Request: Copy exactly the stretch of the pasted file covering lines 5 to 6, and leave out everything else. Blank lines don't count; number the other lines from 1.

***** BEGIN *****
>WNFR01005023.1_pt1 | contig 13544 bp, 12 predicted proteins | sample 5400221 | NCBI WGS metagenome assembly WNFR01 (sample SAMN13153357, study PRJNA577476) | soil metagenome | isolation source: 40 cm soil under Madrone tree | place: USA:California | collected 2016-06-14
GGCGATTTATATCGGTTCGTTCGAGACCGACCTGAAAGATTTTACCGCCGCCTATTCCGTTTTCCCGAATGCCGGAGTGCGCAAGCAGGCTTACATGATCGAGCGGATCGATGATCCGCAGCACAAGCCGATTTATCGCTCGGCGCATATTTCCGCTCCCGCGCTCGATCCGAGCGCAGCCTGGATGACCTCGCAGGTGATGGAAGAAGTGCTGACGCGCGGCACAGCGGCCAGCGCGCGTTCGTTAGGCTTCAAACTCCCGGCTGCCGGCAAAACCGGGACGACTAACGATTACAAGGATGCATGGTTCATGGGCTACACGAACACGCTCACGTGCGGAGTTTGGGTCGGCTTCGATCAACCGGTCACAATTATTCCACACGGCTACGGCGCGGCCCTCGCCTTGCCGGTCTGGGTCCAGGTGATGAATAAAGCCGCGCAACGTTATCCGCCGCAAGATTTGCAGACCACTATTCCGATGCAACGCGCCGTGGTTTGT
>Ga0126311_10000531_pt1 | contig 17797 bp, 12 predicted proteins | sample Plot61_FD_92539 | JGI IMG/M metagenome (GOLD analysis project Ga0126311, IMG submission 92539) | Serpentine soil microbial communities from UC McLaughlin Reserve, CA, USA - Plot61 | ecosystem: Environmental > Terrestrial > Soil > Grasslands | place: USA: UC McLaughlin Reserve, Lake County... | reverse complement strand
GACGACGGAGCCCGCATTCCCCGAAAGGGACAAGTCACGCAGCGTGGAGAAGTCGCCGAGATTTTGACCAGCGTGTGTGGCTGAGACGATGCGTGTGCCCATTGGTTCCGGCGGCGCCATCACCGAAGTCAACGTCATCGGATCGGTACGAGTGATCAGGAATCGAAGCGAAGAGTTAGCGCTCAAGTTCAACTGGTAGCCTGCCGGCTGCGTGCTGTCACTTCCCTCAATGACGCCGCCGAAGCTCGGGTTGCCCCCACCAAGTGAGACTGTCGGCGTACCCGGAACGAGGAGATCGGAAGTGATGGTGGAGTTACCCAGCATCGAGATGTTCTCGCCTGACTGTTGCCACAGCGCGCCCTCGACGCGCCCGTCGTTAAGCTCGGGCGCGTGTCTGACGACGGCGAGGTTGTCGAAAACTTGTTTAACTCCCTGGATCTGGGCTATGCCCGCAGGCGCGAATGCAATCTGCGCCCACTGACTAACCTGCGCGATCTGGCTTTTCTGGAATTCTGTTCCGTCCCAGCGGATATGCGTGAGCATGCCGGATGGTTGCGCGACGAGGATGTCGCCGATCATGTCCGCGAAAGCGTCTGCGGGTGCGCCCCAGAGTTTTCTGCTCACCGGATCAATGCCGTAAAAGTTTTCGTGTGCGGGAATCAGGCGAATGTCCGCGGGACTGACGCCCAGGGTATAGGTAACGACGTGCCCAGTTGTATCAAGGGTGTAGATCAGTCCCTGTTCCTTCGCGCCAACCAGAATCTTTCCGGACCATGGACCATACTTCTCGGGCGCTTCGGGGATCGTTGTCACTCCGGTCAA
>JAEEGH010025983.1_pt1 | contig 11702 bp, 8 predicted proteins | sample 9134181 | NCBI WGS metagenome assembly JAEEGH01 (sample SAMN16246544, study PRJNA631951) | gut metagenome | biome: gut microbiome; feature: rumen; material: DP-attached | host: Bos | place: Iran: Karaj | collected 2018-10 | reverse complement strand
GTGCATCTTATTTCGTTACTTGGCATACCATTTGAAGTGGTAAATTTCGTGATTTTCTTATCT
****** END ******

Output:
>JAEEGH010025983.1_pt1 | contig 11702 bp, 8 predicted proteins | sample 9134181 | NCBI WGS metagenome assembly JAEEGH01 (sample SAMN16246544, study PRJNA631951) | gut metagenome | biome: gut microbiome; feature: rumen; material: DP-attached | host: Bos | place: Iran: Karaj | collected 2018-10 | reverse complement strand
GTGCATCTTATTTCGTTACTTGGCATACCATTTGAAGTGGTAAATTTCGTGATTTTCTTATCT